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Lisa Fimiani: Counting on the Bluebirds of Happiness

SCV Voices

Posted: January 2, 2009 7:26 p.m.
Updated: January 3, 2009 4:55 a.m.
 
I participated in the Santa Clarita Christmas Bird Count on Dec. 28, and despite cold morning temperatures I had a great time as usual.

Birding is one of my passions, and the Santa Clara River is one of my favorite spots to bird. Back in 2002, I volunteered for the first unofficial count, which has started to draw attention to bird populations within the rapidly changing Santa Clara River watershed.

I'm still excited to be part of the survey today, driving up from my home in Culver City at the crack of dawn to join other avid birders and residents of Santa Clarita in this citizen science project.

This year, as Audubon celebrates 108 years of counting birds, I once again saw some great birds along a new river walkway east of Interstate 5 and in the Bridgeport Park area.

Now, for those of you readers who are mildly interested in birds, or those of you who couldn't care less, let me tell you what a walk in the wild does for one's soul.

Forget about the birds for a second and just take a walk along the Santa Clara River. The changing trees alone are worth looking at: Shades of yellow, gold leaves and aged, twisted tree trunks down in the river plain show the wisdom of their years having survived storms and nature's seasons.

I like the openness of it all, looking down the river as it curves and rambles into the distance out of sight, past trees and bushes up to the dark mountains and blue sky.

It's exhilarating in the crisp morning air. Then you start hearing things. Birds are coming to life, and as they start their day you get to watch and listen.

There is something relaxing about just watching things. Taking in the scenery. Birding is a passive sport; you're not encouraged to chat with your fellow birders except to help identify or spot an interesting bird.

It's a chance for quiet solitude with oneself. How many of us have time for any of that during our busy schedules?

Well, if you make time you can have it. I call it getting two for one - exercise and relaxation together in one neat package. And all you have to do is go for a walk along your wonderful river to get it.

Back to the birds: The highlight for me this year was spotting 15 or so California quail running about in the river bed not far from the I-5 freeway.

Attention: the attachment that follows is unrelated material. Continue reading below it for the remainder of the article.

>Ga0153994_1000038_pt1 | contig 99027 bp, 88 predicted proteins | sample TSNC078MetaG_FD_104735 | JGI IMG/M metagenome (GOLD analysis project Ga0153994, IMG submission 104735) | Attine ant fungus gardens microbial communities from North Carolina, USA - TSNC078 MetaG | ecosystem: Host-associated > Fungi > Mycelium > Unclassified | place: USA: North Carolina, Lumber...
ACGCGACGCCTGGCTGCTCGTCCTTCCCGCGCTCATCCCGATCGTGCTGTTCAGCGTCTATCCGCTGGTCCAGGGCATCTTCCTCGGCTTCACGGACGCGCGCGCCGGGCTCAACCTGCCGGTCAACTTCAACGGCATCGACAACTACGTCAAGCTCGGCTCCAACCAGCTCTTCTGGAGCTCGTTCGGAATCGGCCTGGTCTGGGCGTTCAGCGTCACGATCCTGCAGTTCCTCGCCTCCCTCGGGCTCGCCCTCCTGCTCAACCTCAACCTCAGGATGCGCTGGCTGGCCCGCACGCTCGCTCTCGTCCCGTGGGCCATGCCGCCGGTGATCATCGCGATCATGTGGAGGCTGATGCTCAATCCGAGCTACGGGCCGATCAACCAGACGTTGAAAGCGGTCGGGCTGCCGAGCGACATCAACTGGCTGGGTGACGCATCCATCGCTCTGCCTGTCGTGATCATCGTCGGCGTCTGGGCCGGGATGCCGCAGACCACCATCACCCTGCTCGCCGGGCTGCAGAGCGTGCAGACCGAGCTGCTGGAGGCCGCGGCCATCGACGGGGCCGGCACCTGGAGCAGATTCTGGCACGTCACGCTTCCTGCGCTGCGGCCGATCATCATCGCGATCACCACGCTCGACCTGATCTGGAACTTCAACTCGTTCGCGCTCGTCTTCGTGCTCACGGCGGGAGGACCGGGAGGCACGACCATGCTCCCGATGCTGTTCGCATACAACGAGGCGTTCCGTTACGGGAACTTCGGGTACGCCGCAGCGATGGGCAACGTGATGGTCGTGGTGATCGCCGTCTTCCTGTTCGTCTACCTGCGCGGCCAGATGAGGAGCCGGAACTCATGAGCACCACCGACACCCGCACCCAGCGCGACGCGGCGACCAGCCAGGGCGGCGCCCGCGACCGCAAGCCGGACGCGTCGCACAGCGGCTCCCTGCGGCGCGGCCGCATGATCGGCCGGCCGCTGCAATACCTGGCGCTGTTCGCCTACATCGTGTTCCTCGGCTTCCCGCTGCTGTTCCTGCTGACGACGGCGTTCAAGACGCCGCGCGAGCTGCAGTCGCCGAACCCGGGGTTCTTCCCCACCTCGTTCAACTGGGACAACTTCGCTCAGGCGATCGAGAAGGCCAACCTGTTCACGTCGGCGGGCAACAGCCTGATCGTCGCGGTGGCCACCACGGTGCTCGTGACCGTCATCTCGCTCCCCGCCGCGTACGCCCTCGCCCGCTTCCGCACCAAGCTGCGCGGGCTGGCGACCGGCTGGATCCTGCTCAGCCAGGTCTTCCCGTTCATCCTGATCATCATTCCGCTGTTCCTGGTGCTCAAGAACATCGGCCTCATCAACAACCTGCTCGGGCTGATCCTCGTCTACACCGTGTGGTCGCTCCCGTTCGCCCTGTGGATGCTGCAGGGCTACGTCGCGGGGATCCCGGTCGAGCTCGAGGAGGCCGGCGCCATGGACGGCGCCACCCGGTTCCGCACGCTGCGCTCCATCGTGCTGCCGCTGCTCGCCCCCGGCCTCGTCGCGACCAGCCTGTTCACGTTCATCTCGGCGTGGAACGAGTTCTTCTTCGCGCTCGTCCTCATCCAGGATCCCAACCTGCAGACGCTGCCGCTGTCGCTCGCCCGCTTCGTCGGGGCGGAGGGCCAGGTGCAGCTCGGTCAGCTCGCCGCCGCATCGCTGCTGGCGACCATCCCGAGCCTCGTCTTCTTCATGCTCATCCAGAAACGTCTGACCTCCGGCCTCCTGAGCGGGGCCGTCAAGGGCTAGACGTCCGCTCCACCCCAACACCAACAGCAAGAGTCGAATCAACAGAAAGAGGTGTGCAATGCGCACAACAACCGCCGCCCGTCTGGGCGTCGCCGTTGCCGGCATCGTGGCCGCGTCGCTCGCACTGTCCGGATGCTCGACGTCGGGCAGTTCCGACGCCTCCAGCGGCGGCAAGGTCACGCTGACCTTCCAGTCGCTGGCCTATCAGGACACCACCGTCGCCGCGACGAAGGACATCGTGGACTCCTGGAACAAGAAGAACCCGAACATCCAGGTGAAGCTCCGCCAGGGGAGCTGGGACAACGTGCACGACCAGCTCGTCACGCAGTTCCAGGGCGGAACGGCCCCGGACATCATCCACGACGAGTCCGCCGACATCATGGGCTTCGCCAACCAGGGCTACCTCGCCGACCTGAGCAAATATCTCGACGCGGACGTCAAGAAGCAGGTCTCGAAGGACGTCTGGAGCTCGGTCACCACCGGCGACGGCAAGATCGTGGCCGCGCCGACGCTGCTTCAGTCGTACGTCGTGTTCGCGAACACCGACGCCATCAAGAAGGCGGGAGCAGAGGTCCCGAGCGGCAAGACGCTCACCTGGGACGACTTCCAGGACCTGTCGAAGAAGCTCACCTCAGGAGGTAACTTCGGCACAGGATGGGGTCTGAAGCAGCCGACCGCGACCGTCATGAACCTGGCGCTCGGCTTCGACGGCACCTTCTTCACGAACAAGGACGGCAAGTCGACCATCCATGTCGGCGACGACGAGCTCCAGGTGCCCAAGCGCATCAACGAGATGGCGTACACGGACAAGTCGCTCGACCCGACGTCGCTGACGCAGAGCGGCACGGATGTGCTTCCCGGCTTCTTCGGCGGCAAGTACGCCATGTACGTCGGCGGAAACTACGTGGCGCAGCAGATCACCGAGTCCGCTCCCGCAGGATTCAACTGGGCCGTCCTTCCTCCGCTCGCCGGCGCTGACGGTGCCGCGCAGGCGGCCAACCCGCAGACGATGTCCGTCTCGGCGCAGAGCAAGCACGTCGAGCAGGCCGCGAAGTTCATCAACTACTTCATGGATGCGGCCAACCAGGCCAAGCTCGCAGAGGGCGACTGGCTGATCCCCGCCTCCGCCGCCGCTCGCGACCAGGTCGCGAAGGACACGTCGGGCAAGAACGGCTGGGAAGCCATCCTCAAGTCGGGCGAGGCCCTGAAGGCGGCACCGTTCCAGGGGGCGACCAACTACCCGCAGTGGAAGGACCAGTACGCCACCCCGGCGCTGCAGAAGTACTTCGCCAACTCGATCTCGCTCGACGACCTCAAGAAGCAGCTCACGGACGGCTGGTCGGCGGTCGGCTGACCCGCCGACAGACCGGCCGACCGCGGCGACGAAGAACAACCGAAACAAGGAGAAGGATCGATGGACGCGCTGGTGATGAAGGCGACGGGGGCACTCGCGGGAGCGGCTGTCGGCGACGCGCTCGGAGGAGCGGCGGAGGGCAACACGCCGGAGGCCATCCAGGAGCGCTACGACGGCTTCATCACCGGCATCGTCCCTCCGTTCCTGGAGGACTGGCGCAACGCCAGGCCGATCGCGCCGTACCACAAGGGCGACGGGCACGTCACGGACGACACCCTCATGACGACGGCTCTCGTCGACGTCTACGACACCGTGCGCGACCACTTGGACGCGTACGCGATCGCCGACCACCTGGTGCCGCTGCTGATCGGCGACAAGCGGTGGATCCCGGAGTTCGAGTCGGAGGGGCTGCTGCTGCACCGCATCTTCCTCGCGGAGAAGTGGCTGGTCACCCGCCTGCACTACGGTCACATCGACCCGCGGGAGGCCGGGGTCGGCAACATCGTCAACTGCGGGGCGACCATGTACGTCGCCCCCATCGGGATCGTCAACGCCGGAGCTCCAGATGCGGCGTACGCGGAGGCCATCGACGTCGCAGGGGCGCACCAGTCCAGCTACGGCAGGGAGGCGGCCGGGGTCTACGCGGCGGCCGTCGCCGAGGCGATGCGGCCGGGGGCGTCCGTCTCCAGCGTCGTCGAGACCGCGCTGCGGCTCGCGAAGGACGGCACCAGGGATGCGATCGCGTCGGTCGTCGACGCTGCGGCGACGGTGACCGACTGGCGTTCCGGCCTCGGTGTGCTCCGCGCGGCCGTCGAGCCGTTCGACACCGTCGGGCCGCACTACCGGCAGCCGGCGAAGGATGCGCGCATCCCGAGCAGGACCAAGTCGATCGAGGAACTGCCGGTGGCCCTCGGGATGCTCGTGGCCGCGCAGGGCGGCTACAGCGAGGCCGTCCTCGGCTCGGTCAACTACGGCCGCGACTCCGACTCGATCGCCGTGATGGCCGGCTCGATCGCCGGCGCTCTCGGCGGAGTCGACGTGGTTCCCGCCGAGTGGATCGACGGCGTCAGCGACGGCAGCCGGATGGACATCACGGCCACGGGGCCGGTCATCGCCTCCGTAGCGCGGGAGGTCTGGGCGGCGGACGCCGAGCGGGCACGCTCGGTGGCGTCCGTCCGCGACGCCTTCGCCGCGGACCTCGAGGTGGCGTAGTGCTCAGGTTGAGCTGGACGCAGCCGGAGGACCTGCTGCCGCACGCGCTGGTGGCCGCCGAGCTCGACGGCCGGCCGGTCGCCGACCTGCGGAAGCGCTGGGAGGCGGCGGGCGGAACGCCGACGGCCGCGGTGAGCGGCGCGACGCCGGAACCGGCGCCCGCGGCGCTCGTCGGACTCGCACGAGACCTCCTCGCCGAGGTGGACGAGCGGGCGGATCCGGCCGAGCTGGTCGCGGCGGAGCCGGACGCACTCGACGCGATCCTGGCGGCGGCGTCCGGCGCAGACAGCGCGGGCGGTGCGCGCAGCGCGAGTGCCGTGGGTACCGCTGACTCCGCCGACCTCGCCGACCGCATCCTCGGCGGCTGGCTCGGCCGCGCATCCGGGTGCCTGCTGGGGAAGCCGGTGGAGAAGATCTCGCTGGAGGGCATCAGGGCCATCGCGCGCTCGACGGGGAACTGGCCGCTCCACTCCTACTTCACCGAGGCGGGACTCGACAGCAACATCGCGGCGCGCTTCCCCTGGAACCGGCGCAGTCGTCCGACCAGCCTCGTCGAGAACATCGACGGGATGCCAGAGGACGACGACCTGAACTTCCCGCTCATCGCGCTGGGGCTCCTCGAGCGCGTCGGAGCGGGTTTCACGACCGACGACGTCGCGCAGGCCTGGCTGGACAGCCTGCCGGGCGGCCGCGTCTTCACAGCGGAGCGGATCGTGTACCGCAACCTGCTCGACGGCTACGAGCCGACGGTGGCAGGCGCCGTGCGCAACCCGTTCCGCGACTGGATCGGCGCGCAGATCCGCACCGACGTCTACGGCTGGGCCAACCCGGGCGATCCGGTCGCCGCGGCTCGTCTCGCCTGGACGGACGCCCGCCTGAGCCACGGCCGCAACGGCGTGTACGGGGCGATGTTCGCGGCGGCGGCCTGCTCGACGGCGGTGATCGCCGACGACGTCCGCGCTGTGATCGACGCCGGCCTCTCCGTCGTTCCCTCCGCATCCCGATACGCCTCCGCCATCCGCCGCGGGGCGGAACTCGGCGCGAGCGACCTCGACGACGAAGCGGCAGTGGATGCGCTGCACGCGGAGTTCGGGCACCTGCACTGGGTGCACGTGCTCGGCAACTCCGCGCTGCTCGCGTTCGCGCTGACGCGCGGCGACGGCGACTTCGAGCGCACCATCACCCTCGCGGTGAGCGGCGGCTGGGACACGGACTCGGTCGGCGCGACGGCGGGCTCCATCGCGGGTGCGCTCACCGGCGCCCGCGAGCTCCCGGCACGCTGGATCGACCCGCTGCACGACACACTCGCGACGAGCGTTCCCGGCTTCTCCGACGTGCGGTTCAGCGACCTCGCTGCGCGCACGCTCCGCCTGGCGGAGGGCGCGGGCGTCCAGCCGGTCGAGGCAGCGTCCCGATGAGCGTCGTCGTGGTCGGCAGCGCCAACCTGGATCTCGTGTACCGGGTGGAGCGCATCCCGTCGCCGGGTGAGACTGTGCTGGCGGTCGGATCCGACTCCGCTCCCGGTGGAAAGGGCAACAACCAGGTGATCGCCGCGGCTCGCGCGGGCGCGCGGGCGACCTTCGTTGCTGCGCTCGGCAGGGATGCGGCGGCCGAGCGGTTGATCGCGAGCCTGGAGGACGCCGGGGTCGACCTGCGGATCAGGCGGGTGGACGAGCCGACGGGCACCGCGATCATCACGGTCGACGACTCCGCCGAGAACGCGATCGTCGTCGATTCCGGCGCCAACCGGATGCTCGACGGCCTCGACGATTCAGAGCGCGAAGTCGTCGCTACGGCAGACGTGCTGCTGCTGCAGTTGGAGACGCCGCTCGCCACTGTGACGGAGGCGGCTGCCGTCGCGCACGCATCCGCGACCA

We first heard their calls and then saw them in small groups, cautiously running from bush to bush and then out into the open to feed. The males are striking with their topknot plumes.

Then a call like a mockingbird rang out, and an experienced birder in our group said, "I think it's a California thrasher." That's exciting news in bird talk - these large birds with long curved beaks are elusive and hard to see, and we had not one but two perched high on top of bushes to show off their singing skills.

Bridgeport was just as exciting with unusual duck species such as hooded mergansers, the males fanning their hoods in spectacular display.

Three common mergansers (and there is nothing common about them - they are strikingly beautiful) and a canvasback duck were swimming together in one of the lakes, as they were the year before, the same species together.

The pairing makes one wonder whether they've become chums and migrate as a group every year.

Three black-crowned night herons sat sulking like Grandpa Munster in the trees lining one of the creeks, their eyes looking brilliantly red through the lens of our scope. And then there were the western bluebirds, who happened to be in someone's backyard.

I got a blurry photo of a pair on a fence, but the image still gives me a jolt of pleasure every time I look at it. Bluebirds in the dead of winter.

Whether you're a birder or not, everyone knows bluebirds bring good luck. We all could certainly use some of that in 2009.

I suggest you make a New Year's resolution to get out more, enjoy nature, enjoy the birds and go for a walk along the Santa Clara River.

I promise, you'll be glad you did.

Lisa Fimiani is a board member for the Los Angeles Audubon Society and the Friends of Ballona Wetlands. Her column reflects her own views and not necessarily those of The Signal.

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